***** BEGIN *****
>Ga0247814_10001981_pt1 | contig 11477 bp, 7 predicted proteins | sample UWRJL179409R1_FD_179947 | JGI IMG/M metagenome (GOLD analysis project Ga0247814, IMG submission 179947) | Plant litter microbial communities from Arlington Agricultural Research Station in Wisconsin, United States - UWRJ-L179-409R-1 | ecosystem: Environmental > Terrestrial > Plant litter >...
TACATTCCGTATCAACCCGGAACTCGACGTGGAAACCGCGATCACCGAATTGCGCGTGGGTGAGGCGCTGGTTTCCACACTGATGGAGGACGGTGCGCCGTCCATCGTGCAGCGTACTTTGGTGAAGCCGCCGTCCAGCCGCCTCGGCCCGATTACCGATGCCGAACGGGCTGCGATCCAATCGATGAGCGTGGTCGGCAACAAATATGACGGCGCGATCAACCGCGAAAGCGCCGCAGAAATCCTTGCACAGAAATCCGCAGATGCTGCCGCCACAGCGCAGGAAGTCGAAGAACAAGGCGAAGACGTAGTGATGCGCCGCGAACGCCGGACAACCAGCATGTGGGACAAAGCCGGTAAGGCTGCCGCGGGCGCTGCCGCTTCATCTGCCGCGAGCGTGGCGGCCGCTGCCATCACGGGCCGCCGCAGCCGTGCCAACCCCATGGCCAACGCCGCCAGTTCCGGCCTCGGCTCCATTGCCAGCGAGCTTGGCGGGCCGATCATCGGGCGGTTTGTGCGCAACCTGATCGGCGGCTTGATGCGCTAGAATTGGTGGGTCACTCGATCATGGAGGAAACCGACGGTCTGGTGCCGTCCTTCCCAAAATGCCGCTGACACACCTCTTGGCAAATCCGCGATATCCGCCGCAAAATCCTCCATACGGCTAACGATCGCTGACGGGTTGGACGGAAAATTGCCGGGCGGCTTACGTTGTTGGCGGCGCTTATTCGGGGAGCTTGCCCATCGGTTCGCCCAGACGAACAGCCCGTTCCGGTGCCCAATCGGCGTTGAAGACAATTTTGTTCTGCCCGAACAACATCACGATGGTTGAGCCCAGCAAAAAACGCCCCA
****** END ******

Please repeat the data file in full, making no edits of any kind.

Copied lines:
>Ga0247814_10001981_pt1 | contig 11477 bp, 7 predicted proteins | sample UWRJL179409R1_FD_179947 | JGI IMG/M metagenome (GOLD analysis project Ga0247814, IMG submission 179947) | Plant litter microbial communities from Arlington Agricultural Research Station in Wisconsin, United States - UWRJ-L179-409R-1 | ecosystem: Environmental > Terrestrial > Plant litter >...
TACATTCCGTATCAACCCGGAACTCGACGTGGAAACCGCGATCACCGAATTGCGCGTGGGTGAGGCGCTGGTTTCCACACTGATGGAGGACGGTGCGCCGTCCATCGTGCAGCGTACTTTGGTGAAGCCGCCGTCCAGCCGCCTCGGCCCGATTACCGATGCCGAACGGGCTGCGATCCAATCGATGAGCGTGGTCGGCAACAAATATGACGGCGCGATCAACCGCGAAAGCGCCGCAGAAATCCTTGCACAGAAATCCGCAGATGCTGCCGCCACAGCGCAGGAAGTCGAAGAACAAGGCGAAGACGTAGTGATGCGCCGCGAACGCCGGACAACCAGCATGTGGGACAAAGCCGGTAAGGCTGCCGCGGGCGCTGCCGCTTCATCTGCCGCGAGCGTGGCGGCCGCTGCCATCACGGGCCGCCGCAGCCGTGCCAACCCCATGGCCAACGCCGCCAGTTCCGGCCTCGGCTCCATTGCCAGCGAGCTTGGCGGGCCGATCATCGGGCGGTTTGTGCGCAACCTGATCGGCGGCTTGATGCGCTAGAATTGGTGGGTCACTCGATCATGGAGGAAACCGACGGTCTGGTGCCGTCCTTCCCAAAATGCCGCTGACACACCTCTTGGCAAATCCGCGATATCCGCCGCAAAATCCTCCATACGGCTAACGATCGCTGACGGGTTGGACGGAAAATTGCCGGGCGGCTTACGTTGTTGGCGGCGCTTATTCGGGGAGCTTGCCCATCGGTTCGCCCAGACGAACAGCCCGTTCCGGTGCCCAATCGGCGTTGAAGACAATTTTGTTCTGCCCGAACAACATCACGATGGTTGAGCCCAGCAAAAAACGCCCCA